DSJ: What would a cozy be without a cozy puppy or kitty? What would the real-world be like? I love animals. It’s been a blast writing about Milo, my fictional president’s oversized golden-doodle rescue. Milo is definitely back in The Scarlet Pepper. And up to trouble, too. He’s found his way into the kitchen garden and is making a mess of things. Casey doesn’t have the heart to scold him, he’s too darn cute. And his naughty behavior might be the key that leads her to the killer. Go Milo!

EBD: What is your favorite flower?
DSJ: I love, love, love growing plants that feed me. Some of my favorite flowers in the vegetable garden are the bright yellow cucumber flowers on trailing vines, the beautiful purple eggplant blooms, and the large exotic okra flowers that last for such a short time, but produce such delicious results.

In the last couple of years, however, spring flowering bulbs have captured my fancy. The daffodils are spouting in my yard. With all this crazy warm weather we’ve been having, a few are already blooming!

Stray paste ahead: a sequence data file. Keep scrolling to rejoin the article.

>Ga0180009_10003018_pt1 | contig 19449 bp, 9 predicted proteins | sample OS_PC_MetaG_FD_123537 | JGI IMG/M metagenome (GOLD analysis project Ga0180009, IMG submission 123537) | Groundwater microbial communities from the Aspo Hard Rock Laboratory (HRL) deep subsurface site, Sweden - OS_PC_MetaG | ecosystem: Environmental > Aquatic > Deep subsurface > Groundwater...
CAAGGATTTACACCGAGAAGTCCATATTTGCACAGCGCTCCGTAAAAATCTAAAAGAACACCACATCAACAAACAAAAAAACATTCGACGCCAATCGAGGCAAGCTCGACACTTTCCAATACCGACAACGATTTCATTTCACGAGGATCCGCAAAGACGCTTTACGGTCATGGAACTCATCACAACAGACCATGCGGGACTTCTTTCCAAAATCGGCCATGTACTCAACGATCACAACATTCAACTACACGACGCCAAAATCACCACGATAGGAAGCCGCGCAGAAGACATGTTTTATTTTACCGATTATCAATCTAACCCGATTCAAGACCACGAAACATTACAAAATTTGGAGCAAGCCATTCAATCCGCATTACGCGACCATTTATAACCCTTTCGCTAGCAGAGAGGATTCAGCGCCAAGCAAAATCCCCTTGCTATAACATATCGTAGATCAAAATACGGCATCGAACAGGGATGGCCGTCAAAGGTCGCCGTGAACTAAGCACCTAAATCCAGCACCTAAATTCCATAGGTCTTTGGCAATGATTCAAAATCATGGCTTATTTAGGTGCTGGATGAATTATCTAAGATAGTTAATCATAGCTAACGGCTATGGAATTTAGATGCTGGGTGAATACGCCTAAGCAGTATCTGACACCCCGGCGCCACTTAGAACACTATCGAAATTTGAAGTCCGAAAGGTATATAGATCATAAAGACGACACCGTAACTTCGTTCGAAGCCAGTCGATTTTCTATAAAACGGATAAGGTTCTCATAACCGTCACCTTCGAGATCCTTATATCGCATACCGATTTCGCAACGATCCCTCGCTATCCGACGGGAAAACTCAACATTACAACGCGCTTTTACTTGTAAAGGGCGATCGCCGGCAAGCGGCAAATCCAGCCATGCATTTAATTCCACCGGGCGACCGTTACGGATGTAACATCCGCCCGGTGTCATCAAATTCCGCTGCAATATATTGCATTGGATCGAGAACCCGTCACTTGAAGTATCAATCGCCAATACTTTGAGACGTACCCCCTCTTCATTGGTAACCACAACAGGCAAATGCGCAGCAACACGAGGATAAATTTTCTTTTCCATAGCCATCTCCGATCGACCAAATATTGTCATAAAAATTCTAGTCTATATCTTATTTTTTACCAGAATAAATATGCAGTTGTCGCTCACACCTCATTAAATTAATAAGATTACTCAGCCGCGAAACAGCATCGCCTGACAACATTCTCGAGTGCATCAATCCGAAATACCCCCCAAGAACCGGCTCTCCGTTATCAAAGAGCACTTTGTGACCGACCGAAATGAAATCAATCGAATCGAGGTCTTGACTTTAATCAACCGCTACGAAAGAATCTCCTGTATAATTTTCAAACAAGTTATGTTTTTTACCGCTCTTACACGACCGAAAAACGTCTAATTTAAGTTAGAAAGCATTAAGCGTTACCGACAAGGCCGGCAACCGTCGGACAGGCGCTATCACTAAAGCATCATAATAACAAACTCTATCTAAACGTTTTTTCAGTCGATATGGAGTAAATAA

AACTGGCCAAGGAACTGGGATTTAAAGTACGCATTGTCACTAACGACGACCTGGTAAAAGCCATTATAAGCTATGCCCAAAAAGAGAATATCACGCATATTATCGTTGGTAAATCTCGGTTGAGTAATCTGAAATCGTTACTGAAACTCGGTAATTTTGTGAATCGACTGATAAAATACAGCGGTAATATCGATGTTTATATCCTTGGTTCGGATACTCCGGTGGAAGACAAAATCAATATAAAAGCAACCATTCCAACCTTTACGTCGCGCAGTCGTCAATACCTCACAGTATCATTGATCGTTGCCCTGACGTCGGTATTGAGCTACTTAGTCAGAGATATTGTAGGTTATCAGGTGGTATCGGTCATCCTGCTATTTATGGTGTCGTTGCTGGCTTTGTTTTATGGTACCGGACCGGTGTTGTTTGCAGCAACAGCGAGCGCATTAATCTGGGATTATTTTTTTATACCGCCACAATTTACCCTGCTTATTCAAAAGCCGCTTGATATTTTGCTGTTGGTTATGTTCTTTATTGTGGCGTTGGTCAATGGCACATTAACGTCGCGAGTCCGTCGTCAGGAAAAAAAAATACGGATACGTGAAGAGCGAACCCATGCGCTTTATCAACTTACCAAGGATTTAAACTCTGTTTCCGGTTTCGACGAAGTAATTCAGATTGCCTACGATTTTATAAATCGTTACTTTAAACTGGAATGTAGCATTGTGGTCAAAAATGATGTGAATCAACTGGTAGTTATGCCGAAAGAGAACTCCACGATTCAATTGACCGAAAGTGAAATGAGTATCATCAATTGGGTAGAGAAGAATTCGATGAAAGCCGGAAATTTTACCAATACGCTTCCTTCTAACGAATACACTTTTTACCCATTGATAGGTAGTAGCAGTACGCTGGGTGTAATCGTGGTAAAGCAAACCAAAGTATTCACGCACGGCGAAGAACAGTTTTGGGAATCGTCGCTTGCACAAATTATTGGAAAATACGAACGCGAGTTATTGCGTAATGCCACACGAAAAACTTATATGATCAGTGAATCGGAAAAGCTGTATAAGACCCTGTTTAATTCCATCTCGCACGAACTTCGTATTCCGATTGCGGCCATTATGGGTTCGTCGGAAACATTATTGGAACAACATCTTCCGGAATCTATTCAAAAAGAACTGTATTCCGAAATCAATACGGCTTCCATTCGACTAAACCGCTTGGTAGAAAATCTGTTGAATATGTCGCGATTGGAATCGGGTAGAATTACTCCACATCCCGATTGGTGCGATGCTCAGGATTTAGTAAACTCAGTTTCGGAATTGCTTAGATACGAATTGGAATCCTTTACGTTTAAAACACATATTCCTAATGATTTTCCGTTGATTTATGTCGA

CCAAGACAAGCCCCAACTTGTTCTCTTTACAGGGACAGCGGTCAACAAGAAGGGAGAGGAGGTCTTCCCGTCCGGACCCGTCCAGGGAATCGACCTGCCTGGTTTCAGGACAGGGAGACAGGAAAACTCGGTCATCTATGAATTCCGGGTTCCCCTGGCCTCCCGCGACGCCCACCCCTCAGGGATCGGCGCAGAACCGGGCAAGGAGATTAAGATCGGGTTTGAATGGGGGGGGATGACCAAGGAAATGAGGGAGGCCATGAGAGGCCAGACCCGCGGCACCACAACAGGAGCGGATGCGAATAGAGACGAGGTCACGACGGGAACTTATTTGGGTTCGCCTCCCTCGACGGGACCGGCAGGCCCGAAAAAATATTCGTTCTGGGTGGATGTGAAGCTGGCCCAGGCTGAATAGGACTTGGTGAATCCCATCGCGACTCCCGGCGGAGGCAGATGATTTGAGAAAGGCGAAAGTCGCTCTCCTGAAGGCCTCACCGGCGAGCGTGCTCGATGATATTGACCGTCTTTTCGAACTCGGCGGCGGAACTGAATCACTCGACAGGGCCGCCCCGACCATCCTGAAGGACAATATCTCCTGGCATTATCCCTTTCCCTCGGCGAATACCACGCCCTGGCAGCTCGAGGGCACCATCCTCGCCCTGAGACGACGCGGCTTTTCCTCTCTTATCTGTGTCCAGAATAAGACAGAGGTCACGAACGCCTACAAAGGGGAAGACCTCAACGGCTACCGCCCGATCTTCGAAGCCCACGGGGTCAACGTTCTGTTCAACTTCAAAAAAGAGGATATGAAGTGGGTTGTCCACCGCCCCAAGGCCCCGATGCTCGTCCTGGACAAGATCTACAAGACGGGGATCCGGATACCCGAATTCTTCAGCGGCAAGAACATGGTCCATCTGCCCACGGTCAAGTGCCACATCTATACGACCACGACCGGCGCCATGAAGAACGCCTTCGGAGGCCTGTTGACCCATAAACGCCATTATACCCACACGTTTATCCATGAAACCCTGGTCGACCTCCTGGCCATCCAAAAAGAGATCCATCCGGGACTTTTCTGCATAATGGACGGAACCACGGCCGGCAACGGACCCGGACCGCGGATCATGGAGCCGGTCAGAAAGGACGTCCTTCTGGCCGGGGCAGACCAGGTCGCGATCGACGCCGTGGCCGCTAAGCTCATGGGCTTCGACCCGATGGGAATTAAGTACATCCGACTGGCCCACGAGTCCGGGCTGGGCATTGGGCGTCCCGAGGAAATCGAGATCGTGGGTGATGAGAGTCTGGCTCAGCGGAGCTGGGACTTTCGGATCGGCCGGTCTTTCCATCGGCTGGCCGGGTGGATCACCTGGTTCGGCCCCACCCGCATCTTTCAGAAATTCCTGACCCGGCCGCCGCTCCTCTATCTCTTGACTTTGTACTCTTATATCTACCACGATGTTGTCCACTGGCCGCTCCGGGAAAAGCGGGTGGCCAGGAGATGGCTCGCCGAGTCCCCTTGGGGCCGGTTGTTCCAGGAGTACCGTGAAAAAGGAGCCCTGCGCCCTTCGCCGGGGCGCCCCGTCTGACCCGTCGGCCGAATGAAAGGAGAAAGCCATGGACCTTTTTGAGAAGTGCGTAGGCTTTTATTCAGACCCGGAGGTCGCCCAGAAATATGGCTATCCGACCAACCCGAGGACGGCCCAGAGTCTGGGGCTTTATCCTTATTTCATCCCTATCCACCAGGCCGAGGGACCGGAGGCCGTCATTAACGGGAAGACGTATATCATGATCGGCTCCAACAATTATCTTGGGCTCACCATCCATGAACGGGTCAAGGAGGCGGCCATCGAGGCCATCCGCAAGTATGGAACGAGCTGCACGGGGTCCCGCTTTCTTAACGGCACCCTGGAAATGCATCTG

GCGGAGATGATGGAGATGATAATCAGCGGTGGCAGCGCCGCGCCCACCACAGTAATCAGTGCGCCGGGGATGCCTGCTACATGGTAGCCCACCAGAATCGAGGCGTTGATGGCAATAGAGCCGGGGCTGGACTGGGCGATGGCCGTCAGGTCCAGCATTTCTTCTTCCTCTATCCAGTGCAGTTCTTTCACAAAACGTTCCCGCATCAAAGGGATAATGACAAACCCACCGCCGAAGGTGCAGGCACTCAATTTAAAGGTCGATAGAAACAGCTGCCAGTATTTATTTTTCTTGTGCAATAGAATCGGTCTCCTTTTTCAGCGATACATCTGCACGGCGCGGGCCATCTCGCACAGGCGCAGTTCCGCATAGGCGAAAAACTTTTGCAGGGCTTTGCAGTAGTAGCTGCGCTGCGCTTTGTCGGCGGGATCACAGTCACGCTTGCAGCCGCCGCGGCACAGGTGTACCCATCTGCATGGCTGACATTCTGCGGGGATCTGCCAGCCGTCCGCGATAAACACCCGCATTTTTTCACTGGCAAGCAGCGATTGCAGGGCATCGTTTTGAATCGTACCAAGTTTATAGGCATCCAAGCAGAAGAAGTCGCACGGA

One of the best things about the garden is that it’s always changing, so my favorites often change with the season. Like old friends, the plants come and go and return again.

Dorothy will answer questions today, so please post your comments or pose your questions.
Thanks—E. B. Davis


Warren Bull said...

Welcome to WWK. It sounds like you have two books completed. Are you working on a third for the series now?

E. B. Davis said...

How was your book sold to Berkley? Do you have an agent?

Tina said...

Your protagonist sounds fascinating -- what skills does working with plants provide that come in handy for facing down murderers?

Dorothy St. James/Dorothy McFalls said...